As I said elsewhere, most people will either envy you if you are better off, or look down upon you if they are better off. You will rarely find people who will 'respect' you in all situations. If your superior/boss bullies or harasses you, that's because he believes he is 'better off', he believes that it's you who needs  him and cannot do without him. He believes you are too weak to give up the job in such a time of crisis. Put yourself into that person's shoes and ask yourself whether you wouldn't do just the same! See if there's not something wrong with your own character (vis-à-vis other people). Cleanse your soul first, before complaining about others. Your soul is like your shoes. They may be clean before you leave home, but they may be less clean when you return home and you may have to clean (and shine) them again. The Prophet Muhammad (pbuh) said:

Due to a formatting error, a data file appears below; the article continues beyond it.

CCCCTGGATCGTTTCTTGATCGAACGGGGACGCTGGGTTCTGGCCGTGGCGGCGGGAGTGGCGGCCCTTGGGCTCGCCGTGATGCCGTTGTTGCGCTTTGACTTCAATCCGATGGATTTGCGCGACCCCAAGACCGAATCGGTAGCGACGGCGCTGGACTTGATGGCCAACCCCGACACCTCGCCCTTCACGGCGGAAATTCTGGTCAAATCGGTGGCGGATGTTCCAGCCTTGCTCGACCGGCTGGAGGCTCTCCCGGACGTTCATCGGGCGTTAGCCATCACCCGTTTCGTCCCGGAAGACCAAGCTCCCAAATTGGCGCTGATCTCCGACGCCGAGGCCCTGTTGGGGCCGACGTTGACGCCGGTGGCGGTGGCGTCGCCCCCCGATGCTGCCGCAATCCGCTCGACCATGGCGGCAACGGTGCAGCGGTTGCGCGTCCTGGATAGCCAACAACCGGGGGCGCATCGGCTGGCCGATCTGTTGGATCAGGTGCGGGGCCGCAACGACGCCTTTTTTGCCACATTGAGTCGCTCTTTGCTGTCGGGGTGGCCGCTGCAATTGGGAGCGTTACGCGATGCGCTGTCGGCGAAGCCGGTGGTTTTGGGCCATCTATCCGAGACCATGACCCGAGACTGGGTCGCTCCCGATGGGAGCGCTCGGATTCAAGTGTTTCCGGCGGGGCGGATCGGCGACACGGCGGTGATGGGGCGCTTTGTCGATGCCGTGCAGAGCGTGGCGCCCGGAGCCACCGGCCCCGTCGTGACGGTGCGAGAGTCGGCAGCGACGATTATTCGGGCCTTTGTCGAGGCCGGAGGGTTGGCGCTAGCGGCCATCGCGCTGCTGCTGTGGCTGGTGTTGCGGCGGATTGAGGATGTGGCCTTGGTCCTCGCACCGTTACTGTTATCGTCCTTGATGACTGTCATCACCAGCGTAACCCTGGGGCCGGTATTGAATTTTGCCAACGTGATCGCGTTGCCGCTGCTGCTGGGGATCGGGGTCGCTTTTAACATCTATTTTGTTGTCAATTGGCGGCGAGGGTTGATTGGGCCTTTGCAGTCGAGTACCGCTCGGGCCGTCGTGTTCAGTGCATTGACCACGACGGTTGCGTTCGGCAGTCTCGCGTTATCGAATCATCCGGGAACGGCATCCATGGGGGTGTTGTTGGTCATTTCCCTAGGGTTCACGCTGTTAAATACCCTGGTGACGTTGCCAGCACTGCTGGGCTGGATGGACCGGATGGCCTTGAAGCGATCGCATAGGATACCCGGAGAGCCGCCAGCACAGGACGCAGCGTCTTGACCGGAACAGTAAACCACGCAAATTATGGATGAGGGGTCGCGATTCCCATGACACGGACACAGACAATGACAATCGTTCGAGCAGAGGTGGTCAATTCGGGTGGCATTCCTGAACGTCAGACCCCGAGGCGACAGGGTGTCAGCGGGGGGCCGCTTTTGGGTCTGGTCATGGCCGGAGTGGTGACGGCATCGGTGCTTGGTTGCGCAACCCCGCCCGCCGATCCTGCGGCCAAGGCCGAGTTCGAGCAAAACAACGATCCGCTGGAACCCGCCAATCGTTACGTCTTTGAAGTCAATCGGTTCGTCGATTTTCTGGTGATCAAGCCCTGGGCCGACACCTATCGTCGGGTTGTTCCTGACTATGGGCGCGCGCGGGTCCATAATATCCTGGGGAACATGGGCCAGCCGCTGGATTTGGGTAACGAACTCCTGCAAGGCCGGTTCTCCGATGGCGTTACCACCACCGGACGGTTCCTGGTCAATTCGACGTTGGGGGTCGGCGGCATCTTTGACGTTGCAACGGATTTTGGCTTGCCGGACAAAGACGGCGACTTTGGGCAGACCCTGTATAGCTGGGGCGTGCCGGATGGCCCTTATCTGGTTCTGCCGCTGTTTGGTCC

"Every Son of Adam is a Sinner, and the Best of Sinners are those who Repent".


Now, if you are over-kind (be it natural, voluntary or compulsive), within or without the work sphere, most people will take that for a weakness or a sign of stupidity (another meaning of hogra); you will lose a lot, suffer a lot; but with resolve, sincerity and a clear purpose in your life, you will certainly prevail. You have to have kind of moral superiority. Once a man came to the Prophet Muhammad (Peace be upon him) and said: "O Messenger of Allah, tell me something about Islam which I cannot ask anyone else besides you." He said:  "Say you believe in God then be upright (be steadfast upon that)."  The meaning is, do everything you probably can to be a good person, don’t harm anybody who didn’t harm you, and then don’t care about what others will say about you or how they will react to your kindness.